Getting back to first principles with eScience in the Cloud workshop
As I prepare for the upcoming eScience in the Cloud workshop, I keeping coming back to what might sound like an obvious statement—even in these times when we’re trying to tackle hugely complex issues, like understanding climate change, and we are coping with heterogeneous data in volumes not previously encountered: as with life, science always finds a way. Okay, I’m paraphrasing from Jurassic Park, but you take my meaning.
Facing these complex issues will involve working together—multiple research disciplines collaborating across multiple institutions, across multiple sectors of business, nonprofit, and government. A tall order? Certainly—but, with cooperation and communication, one that is tractable (notice I did not say easy). I hope to see that conversation continue at this workshop.
Yes, we are coping with massive data sets and have the means to collect and share them. Processing big data takes massive compute power; fortunately, compute power grows and becomes increasingly accessible every day. Visualizing data for exploration is critical—and never have I seen more tools to visualize and explore data than of late.
The reason I call this blog “Getting back to first principles” is that many of the topics we will discuss at the eScience in the Cloud 2014 workshop were topics also discussed at Microsoft SciData 2004, our original eScience event, held some 10 years ago.
Sure, the stakes and the availability of tools and compute resources seem higher (don’t they always?), yet the topics and goals are much the same: how we can use technology (in this case, the cloud) to expedite scientific discoveries. This is why, when my co-chair and colleague, Dennis Gannon (formerly an academic attendee) pulled the event together, he and I reviewed feedback from previous eScience events and focused on answering these fundamental questions: how is Microsoft going to help? and what resources can we make available?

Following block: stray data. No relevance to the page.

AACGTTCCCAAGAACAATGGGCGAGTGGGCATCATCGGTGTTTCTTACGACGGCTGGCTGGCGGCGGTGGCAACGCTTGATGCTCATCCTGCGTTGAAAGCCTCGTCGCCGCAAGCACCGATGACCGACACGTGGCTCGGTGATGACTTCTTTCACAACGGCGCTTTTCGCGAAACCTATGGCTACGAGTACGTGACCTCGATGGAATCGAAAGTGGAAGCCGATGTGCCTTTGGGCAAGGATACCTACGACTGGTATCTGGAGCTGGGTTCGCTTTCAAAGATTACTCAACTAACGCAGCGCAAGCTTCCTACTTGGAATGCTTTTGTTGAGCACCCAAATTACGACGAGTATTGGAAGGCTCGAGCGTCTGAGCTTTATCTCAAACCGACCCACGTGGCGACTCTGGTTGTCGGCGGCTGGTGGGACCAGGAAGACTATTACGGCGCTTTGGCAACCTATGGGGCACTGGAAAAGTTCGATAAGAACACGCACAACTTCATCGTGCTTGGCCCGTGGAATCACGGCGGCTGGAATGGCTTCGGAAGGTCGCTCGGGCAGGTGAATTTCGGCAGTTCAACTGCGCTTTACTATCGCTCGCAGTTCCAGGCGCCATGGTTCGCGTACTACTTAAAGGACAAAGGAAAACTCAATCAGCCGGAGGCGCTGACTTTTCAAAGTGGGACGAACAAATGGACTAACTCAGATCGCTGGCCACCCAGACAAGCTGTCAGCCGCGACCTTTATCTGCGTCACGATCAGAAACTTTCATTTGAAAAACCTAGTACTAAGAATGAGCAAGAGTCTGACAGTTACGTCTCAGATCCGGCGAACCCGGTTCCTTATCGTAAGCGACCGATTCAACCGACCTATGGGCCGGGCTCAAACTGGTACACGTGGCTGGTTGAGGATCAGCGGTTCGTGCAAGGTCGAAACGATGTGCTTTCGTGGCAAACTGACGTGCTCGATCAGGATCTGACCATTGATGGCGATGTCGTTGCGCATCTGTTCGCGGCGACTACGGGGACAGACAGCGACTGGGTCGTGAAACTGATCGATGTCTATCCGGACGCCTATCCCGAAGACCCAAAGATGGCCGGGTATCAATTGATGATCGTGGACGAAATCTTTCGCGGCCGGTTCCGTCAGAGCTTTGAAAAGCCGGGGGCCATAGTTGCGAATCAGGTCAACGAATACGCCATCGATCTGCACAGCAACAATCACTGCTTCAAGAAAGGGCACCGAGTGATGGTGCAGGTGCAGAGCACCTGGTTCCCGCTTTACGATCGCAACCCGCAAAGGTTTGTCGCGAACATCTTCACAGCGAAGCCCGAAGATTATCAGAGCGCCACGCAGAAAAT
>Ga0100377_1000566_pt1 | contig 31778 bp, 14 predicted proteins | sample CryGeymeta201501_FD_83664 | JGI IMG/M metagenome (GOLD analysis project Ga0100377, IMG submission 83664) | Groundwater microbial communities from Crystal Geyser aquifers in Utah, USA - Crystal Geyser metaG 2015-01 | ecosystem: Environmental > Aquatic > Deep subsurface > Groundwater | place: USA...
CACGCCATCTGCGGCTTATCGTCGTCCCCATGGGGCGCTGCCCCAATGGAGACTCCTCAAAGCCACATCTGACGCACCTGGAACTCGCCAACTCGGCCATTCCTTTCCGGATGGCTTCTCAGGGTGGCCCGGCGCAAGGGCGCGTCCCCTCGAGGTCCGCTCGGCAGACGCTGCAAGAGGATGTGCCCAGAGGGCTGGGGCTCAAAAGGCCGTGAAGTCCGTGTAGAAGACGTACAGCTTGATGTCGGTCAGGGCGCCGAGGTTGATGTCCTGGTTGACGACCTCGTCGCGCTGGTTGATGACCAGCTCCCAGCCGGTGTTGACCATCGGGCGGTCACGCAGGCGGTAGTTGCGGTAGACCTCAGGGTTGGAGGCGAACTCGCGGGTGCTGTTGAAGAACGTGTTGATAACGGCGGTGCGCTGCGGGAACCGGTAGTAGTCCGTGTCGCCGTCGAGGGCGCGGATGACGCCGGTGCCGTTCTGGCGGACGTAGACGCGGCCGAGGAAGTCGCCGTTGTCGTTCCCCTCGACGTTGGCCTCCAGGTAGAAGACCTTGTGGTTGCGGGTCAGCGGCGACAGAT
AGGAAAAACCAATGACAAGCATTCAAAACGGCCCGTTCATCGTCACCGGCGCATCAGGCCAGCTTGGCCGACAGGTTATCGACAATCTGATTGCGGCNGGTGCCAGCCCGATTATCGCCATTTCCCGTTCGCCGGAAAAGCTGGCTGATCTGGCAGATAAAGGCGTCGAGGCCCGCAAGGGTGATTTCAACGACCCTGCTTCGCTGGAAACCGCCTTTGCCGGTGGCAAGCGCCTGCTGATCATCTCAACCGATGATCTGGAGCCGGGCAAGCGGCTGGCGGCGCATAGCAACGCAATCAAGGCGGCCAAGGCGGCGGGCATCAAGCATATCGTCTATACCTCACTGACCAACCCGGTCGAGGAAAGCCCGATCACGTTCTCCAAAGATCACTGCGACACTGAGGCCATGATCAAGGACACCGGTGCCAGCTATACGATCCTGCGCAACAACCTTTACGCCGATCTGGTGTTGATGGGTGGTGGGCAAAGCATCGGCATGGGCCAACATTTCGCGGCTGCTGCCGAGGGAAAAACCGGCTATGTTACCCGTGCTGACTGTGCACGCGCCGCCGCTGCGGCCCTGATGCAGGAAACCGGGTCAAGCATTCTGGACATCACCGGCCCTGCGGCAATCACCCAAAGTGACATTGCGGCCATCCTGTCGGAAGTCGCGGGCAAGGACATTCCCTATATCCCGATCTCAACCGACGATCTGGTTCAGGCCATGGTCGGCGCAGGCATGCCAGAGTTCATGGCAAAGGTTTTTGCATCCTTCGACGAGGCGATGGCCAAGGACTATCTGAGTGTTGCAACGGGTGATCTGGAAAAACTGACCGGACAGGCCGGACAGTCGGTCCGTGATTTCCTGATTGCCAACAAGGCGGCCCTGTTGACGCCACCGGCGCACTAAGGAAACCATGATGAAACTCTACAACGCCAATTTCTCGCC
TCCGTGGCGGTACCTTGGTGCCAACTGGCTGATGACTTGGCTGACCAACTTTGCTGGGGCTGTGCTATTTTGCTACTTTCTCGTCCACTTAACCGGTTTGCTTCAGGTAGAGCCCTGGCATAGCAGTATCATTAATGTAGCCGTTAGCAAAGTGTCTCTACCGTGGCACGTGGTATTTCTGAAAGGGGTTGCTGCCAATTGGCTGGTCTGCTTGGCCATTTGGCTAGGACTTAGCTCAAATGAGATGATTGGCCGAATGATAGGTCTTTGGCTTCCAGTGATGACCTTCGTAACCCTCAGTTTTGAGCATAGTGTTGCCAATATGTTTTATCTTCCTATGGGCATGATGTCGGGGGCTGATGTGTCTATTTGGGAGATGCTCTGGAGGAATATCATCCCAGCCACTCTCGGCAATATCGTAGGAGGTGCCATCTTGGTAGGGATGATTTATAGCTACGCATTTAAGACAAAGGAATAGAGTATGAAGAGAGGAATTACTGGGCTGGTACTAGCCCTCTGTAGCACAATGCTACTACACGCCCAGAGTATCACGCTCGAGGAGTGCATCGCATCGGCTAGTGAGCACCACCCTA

Like SciData 2004, the upcoming event will feature not only academics discussing their solutions to compute problems in science, but also Microsoft researchers from a variety of disciplines talking about how you can use their tools to reach your objectives. Even the product teams are becoming involved. They will demonstrate how some of their new offerings—many freely available—can help researchers achieve their goals.
I hope you will join us April 29–30, at the Microsoft Research Lab in Redmond, Washington, to find out how to further your research in the cloud-computing age. Learn more about the event and register.
If you can arrive a day earlier, we’re holding a one-day training event that teaches how to use Windows Azure, Microsoft’s cloud-computing platform, for research. This April 28 event is part of the Windows Azure for Research program.
—Kristin Tolle, Director of Environmental Science Infrastructure Development, Microsoft Research Connections